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Re: TECH: lambda and "ka" revisited

> la lojbab. cusku di'e
> > What is not clear in this proposal, is whether you expect that xe'u
> > is going to be normally needed, or normally ellipsized, based on your
> > new understanding of Quine.
> I think that it will be normally ellipsized, but that there needs to be
> a way to distinguish between a place that's bound by the abstraction
> and one that's just plain {zo'e}, in critical cases. The default is that
> if x1 is empty, the {xe'u da} goes there, so "le ka dunda" is normally
> the property of being a giver/of giving, and "le ka se dunda" is normally
> the property of being a gift, but that doesn't HAVE to be so.

* This is already how {kea} is treated, right?
* kea and xeu outside NOI or {ka..kei} contexts will yield 100% nonsense
   (but be deemed grammatical). Is that right?
* kea and xeu are both liable to need subscripts for when a relative
  clause is contained within a relative clause or a ka within a ka.
  How exactly does that subscripting work? - How do you know which
  ka or NOI which kea/xeu match up with? I would propose that the
  kea/xeu belongs to whichever NOI/ka has it in the prenex of the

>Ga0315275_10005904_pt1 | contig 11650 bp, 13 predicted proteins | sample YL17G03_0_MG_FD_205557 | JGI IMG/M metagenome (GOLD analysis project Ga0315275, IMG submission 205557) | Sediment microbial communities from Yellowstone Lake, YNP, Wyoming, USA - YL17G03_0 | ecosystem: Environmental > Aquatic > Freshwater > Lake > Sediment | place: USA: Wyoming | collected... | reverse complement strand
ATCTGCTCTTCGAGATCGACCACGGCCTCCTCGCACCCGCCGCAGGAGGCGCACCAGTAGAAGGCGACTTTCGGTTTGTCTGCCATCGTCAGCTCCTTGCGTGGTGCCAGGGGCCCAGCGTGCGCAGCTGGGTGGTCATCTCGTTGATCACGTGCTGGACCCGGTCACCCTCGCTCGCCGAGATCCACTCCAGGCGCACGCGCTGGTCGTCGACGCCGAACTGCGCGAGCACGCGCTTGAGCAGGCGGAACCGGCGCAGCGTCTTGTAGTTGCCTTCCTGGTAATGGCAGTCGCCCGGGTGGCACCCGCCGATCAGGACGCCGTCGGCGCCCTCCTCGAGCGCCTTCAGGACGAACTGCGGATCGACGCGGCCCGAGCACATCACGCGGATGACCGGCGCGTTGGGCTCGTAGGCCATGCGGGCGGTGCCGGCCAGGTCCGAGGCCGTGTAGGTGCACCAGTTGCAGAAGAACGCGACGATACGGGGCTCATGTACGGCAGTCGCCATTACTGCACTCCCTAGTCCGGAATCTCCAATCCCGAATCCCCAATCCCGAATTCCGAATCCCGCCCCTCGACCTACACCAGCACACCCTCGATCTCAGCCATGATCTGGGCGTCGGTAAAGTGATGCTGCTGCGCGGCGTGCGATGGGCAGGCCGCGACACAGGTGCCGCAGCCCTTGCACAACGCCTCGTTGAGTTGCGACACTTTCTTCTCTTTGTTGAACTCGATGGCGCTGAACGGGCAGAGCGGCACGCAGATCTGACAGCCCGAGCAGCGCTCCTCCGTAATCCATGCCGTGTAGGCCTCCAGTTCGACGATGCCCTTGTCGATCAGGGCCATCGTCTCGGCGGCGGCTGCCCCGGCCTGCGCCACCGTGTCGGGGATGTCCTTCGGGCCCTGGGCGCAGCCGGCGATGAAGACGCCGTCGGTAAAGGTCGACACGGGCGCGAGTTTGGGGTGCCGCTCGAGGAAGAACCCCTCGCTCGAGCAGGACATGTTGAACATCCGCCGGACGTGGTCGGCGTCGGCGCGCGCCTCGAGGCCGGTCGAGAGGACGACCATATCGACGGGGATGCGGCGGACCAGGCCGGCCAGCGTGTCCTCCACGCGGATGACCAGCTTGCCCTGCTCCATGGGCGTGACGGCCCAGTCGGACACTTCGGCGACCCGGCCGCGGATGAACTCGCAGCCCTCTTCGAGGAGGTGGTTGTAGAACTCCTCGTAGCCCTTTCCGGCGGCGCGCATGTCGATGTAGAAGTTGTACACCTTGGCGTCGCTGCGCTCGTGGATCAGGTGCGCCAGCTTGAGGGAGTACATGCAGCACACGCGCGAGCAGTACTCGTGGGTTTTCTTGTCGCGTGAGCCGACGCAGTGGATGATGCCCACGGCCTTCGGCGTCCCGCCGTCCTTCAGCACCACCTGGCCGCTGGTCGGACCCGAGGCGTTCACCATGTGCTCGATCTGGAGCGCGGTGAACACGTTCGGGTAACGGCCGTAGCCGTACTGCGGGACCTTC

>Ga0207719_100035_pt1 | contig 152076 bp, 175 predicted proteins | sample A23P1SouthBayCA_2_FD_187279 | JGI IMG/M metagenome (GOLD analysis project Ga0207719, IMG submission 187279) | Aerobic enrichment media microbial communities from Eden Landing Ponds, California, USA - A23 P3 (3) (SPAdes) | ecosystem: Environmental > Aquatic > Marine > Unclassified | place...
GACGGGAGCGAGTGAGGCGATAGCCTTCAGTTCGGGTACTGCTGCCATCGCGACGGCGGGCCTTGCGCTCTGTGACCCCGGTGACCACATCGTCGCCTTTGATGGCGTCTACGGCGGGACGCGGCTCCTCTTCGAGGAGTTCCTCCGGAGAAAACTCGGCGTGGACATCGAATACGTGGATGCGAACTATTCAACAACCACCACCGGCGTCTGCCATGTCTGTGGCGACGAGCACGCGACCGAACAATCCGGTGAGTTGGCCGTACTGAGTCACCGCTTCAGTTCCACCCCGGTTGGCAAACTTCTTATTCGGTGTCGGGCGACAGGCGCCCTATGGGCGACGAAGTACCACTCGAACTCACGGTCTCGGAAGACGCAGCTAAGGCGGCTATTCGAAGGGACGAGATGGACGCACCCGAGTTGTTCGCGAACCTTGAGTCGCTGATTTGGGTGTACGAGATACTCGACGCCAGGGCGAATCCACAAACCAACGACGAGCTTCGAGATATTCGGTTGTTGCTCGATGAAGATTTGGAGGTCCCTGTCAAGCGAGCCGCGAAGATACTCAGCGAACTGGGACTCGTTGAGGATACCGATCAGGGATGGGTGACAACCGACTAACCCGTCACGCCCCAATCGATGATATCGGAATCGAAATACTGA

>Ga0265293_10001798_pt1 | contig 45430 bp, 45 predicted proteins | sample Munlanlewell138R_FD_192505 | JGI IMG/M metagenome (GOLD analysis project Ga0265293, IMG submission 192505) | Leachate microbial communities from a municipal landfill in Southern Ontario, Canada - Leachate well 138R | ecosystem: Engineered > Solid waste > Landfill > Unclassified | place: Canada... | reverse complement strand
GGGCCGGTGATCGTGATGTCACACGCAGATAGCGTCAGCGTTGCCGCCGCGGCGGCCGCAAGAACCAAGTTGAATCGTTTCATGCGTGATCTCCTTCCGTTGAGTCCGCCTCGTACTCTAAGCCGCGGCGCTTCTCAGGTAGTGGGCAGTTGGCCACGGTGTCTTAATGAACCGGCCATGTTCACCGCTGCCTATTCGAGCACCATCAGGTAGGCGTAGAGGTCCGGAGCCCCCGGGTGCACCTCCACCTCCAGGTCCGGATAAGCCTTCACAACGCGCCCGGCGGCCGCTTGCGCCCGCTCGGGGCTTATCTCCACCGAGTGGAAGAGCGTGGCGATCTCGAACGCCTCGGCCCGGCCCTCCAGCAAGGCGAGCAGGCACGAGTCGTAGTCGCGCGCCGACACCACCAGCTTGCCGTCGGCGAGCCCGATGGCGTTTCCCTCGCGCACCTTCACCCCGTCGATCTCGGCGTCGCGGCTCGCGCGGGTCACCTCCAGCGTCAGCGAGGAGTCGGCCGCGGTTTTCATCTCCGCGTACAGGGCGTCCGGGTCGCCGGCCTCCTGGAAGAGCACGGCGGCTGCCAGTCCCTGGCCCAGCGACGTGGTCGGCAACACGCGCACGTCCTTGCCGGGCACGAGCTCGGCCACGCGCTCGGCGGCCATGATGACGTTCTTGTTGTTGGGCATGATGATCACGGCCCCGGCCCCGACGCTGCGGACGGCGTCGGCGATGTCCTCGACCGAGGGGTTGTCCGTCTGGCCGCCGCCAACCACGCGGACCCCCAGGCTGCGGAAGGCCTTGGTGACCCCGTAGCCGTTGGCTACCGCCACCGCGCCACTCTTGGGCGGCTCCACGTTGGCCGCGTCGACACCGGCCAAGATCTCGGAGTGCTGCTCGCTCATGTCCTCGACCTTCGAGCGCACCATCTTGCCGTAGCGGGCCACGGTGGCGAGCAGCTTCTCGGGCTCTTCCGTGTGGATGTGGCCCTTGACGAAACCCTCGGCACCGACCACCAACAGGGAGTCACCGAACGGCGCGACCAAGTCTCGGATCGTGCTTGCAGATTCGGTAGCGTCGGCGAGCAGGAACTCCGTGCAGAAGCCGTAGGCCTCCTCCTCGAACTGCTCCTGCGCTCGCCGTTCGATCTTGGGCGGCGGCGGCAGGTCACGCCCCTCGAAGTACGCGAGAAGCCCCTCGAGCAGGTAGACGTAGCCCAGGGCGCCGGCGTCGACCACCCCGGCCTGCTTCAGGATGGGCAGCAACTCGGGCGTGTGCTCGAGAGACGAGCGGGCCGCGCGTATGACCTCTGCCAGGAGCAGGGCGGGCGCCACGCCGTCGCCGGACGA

main bridi within it.

John to Chris:
> > >3)      le ka da de xe'u da gerku de
> > How would we use this in a sentence?  The property refers to two
> > entities; would it be something like {lei re nanmu cu ckaji leka da
> > de xe'u da pendo de}?  I think {lei} must be wrong here because
> > there's only one entity (consisting of 2 men); but {le} would be wrong
> > too, because it would be decomposable into {le pa nanmu cu ckaji leka
> > da de xe'u da pendo de} and {le drata nanmu ...}.
> I agree.  But you could use the shadowy "jo'u" (of JOI) which connects
> two entities while leaving them two:
>        la djan. jo'u la djim. ckaji le ka [xe'u da] bruna [xe'u de]
>        John and-jointly Jim have-the-property-of brotherhood

That seems okay, because bruna, at least here, is symmetrical. But
what about:
         la djan jou la djim ckaji le ka xeu da cimba xeu de
? O well - I suppose it says theyre related by a relationship of
kissing, and if you want to say who kisses who, you'd just say
{la djan cimba la djim} without fafffing around with {ka}.

But be that as it may, what does it mean to say {la djan ckaji
le ka xeu da cimba xeu de}?

> (though the current language doesn't seem to have any selbri that
> naturally demand other than 1-place (ka) or 0-place (du'u) intensions),

x2 of {bridi} does.